Rakuten bets on digital banking in Taiwan

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In July, Taiwan's Financial Supervisory Commission (FSC) granted three virtual-banking licenses, surprising some observers who expected the regulator would only issue two. All three teams that applied for the licenses - led respectively by Japanese super app Line, Taiwanese telecoms firm Chunghwa Telecom and Japanese e-commerce giant Rakuten - were well qualified, such that the FSC felt they all deserved to launch neobanks in Taiwan.

Had there only been two licenses granted, Rakuten may have lost out. After all, the FSC would have been unlikely to deny a license to Taiwan's own Chunghwa Telecom, or to Line, which has invested heavily in Taiwan and is the most popular messaging app on the island by far. For Rakuten then, this is a best-case scenario and an important opportunity to further develop its fintech business. The company has long been present in the Taiwan market, offering a local credit card, but its core e-commerce business has a fairly light footprint.

While Line and Rakuten are both Japanese tech firms, they are targeting very different market segments in Taiwan. Line is focused on its large existing user base, which includes almost all smartphone users among Taiwan's population of 23 million, while Rakuten and its local partner, IBF Financial Holdings Co Ltd will focus on the Japanese e-commerce firm's own customers and people interested in "Japanese-style financing," according to the FSC. In July, FSC chairman Wellington Koo lauded the three groups for "distinct [fintech] innovations," in Rakuten's case pointing out the company will allow its clients to open a dual-currency account and conveniently withdraw Japanese yen with a Taiwanese card.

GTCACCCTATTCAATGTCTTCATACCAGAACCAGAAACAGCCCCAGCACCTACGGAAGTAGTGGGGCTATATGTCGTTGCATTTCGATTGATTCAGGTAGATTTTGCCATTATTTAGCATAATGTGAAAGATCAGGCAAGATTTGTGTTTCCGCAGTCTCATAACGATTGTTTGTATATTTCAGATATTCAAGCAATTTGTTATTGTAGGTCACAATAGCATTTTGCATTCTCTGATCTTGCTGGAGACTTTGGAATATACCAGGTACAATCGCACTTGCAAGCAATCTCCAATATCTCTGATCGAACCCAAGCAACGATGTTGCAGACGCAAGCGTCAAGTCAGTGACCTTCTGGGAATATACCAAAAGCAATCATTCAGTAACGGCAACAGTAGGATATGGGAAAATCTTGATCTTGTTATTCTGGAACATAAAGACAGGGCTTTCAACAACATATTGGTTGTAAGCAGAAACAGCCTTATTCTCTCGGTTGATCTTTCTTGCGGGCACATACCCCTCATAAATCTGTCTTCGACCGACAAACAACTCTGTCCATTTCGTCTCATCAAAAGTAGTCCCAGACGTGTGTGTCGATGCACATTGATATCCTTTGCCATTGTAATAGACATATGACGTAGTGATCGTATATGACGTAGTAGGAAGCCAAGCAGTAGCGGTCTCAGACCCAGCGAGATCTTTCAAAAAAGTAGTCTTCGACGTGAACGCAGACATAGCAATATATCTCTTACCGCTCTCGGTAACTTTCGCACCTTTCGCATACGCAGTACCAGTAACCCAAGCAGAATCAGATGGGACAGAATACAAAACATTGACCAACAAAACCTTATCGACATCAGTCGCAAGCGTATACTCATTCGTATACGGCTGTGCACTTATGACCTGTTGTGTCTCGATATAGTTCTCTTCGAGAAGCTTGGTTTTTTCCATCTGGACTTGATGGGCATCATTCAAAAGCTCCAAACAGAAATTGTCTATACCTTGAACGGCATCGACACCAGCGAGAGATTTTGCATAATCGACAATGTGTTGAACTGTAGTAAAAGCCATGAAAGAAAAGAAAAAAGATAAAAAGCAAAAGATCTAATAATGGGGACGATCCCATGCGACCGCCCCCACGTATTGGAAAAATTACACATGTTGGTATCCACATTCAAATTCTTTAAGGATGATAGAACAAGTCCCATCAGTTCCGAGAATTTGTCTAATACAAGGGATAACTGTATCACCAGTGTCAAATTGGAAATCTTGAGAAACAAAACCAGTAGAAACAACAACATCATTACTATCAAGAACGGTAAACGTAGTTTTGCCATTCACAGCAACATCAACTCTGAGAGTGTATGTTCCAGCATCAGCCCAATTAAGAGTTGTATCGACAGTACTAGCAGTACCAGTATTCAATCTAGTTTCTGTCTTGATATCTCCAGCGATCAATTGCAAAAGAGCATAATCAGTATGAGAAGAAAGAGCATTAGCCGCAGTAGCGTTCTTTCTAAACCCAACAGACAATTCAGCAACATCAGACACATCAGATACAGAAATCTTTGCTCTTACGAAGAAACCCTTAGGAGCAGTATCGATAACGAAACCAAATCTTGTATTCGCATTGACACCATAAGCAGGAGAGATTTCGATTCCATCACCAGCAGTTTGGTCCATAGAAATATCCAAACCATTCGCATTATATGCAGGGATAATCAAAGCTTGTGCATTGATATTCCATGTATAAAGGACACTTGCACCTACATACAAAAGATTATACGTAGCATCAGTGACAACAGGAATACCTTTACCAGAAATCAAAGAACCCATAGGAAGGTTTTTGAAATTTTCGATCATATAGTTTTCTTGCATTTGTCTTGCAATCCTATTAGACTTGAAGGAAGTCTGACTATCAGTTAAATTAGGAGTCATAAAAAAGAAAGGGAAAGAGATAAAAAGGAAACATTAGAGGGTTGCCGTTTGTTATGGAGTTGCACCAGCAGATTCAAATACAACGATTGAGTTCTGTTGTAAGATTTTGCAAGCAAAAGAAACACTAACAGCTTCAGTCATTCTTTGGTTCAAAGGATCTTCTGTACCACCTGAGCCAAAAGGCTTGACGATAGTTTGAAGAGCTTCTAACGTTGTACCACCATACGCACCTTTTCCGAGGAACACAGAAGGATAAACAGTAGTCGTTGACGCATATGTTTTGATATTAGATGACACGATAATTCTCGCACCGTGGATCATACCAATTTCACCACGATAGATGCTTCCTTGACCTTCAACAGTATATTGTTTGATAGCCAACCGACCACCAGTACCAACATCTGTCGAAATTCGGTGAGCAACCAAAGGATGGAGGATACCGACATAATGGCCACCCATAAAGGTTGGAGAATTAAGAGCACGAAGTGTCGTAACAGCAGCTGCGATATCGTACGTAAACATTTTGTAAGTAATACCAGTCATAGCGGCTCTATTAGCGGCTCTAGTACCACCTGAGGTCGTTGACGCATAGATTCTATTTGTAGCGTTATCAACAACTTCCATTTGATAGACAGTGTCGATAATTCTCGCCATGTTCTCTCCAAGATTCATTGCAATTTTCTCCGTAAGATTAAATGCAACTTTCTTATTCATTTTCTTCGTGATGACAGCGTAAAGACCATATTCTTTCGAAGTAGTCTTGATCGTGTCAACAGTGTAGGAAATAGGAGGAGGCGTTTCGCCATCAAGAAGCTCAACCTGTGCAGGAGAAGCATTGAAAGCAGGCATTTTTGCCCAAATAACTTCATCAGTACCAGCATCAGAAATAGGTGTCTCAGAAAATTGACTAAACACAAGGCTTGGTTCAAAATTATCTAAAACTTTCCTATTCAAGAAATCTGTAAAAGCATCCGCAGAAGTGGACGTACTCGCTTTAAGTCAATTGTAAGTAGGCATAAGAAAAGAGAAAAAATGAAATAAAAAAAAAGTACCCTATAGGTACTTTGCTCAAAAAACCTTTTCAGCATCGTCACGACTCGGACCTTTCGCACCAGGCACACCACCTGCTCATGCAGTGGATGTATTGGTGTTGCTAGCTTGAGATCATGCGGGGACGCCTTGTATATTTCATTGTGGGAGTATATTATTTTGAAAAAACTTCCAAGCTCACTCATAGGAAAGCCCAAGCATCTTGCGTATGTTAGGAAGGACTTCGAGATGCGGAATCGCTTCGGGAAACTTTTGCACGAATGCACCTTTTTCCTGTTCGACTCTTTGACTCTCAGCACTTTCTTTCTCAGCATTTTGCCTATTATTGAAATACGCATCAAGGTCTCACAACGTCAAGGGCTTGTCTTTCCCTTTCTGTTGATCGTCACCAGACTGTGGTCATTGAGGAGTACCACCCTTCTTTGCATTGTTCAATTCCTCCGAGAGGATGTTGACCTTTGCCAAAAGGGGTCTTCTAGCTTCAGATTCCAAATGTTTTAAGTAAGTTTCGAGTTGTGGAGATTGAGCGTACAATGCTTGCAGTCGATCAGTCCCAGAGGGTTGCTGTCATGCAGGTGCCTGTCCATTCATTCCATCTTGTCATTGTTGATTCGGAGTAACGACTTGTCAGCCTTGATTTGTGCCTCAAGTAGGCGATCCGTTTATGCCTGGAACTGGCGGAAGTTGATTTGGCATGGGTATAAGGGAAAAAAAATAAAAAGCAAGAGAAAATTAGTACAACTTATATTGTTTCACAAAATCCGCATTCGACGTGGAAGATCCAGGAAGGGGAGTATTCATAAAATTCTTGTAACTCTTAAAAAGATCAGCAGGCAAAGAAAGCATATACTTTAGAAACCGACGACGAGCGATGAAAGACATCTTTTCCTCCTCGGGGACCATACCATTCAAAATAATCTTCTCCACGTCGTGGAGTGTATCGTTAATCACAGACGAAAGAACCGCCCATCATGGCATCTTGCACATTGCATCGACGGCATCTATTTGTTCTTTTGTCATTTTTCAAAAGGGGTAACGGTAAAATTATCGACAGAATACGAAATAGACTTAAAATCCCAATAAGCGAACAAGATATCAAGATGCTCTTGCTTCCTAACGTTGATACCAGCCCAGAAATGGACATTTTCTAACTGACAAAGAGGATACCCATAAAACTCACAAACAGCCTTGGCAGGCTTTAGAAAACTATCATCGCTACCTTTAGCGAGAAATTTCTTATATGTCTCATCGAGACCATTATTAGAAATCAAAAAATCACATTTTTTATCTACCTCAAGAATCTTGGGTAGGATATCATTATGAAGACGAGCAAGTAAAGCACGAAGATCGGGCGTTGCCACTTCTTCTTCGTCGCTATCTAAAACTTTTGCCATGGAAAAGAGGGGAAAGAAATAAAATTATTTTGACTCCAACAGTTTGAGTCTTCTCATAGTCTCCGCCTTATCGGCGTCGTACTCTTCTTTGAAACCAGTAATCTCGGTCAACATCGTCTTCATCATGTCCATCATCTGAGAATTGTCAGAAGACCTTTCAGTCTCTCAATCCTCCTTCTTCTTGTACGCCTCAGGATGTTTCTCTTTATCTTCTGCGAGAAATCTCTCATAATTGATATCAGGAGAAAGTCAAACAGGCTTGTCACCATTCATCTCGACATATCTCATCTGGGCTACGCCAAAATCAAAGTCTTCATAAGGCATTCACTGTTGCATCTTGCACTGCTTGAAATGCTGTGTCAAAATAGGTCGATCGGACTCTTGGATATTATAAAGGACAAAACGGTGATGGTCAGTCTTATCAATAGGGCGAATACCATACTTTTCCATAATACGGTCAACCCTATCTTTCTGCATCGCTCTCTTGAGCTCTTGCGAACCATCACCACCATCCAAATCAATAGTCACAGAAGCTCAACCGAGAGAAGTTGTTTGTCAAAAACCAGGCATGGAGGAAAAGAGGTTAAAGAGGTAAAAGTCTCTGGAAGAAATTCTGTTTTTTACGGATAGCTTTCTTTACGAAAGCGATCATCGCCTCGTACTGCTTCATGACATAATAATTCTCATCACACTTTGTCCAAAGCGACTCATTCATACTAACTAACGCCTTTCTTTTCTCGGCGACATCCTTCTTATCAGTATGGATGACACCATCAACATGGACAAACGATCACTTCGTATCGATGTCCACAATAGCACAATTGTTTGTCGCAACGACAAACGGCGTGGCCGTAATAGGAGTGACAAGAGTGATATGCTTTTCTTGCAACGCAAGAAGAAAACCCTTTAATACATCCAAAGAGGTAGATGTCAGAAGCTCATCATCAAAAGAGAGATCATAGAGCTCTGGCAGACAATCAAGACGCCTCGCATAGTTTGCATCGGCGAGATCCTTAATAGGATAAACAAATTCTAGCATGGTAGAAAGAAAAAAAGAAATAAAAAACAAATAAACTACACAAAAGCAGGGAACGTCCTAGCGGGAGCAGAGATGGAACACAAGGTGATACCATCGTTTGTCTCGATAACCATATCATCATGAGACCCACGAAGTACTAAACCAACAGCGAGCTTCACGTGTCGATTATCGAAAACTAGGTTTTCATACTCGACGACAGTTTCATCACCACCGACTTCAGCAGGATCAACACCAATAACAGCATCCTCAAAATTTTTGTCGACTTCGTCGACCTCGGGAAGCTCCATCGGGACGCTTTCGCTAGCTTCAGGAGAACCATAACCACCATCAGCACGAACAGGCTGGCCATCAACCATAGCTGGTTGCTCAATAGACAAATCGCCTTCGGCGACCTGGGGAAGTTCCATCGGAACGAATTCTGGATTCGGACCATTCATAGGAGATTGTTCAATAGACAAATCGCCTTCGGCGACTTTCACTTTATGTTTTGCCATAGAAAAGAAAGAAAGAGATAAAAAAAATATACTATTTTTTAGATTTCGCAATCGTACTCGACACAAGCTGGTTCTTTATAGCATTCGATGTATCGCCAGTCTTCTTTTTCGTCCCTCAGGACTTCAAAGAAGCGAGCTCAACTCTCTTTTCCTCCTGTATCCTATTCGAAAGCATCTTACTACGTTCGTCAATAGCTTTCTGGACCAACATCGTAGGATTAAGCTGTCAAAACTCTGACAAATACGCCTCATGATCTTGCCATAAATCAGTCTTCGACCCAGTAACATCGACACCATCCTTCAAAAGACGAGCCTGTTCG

"Rakuten is one of Japan's most successful internet companies and has a long-established digital financial services business," says Lee Cheng-hwa, an analyst at the the Taipei-based Market Intelligence & Consulting Institute, a semi-governmental research firm. Those factors will be a boon to the company's foray into digital banking in Taiwan, he adds.

A digital bank will allow Rakuten to introduce financial services into its growing ecosystem in Taiwan. In late 2018, the Japanese firm began working with Taiwan's e-commerce platform PChome to boost cross-border e-commerce trade. The two companies established a Chinese-language interface on Rakuten's ruten.com site (for the Taiwan market) that allows Taiwanese consumers "to get a taste of what is currently trending in Japan" and purchase items with Taiwan's own currency.

In April, Rakuten inked a strategic partnership with PChome. Under the terms of the agreement, the two companies will combine PChome’s "PPoint" and Rakuten’s “Super Points,” allowing customers to accumulate and redeem reward points with a unified system.